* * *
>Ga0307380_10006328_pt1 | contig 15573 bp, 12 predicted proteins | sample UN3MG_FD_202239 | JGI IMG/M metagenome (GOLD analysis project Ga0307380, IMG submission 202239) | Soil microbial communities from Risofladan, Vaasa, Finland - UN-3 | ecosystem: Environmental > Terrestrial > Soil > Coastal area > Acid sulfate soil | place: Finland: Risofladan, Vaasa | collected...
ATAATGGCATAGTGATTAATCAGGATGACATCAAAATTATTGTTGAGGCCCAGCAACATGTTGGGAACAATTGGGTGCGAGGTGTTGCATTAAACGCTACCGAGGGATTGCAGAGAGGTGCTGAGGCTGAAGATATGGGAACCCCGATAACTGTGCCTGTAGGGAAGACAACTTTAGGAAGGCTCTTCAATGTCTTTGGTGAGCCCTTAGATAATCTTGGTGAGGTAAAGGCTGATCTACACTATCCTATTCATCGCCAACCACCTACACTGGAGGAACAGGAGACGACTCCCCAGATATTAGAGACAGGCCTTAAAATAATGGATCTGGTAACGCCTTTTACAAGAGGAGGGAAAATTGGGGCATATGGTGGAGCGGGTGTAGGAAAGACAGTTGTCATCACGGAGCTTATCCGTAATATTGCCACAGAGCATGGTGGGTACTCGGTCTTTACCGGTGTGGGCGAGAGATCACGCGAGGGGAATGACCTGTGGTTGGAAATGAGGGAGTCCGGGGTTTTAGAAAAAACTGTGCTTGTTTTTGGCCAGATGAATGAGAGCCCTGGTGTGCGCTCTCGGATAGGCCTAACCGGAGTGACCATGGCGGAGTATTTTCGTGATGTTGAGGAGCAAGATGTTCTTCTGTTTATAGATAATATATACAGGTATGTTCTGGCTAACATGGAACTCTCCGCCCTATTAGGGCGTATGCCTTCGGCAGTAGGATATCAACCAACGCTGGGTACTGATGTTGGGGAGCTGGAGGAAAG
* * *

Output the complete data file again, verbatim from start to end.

>Ga0307380_10006328_pt1 | contig 15573 bp, 12 predicted proteins | sample UN3MG_FD_202239 | JGI IMG/M metagenome (GOLD analysis project Ga0307380, IMG submission 202239) | Soil microbial communities from Risofladan, Vaasa, Finland - UN-3 | ecosystem: Environmental > Terrestrial > Soil > Coastal area > Acid sulfate soil | place: Finland: Risofladan, Vaasa | collected...
ATAATGGCATAGTGATTAATCAGGATGACATCAAAATTATTGTTGAGGCCCAGCAACATGTTGGGAACAATTGGGTGCGAGGTGTTGCATTAAACGCTACCGAGGGATTGCAGAGAGGTGCTGAGGCTGAAGATATGGGAACCCCGATAACTGTGCCTGTAGGGAAGACAACTTTAGGAAGGCTCTTCAATGTCTTTGGTGAGCCCTTAGATAATCTTGGTGAGGTAAAGGCTGATCTACACTATCCTATTCATCGCCAACCACCTACACTGGAGGAACAGGAGACGACTCCCCAGATATTAGAGACAGGCCTTAAAATAATGGATCTGGTAACGCCTTTTACAAGAGGAGGGAAAATTGGGGCATATGGTGGAGCGGGTGTAGGAAAGACAGTTGTCATCACGGAGCTTATCCGTAATATTGCCACAGAGCATGGTGGGTACTCGGTCTTTACCGGTGTGGGCGAGAGATCACGCGAGGGGAATGACCTGTGGTTGGAAATGAGGGAGTCCGGGGTTTTAGAAAAAACTGTGCTTGTTTTTGGCCAGATGAATGAGAGCCCTGGTGTGCGCTCTCGGATAGGCCTAACCGGAGTGACCATGGCGGAGTATTTTCGTGATGTTGAGGAGCAAGATGTTCTTCTGTTTATAGATAATATATACAGGTATGTTCTGGCTAACATGGAACTCTCCGCCCTATTAGGGCGTATGCCTTCGGCAGTAGGATATCAACCAACGCTGGGTACTGATGTTGGGGAGCTGGAGGAAAG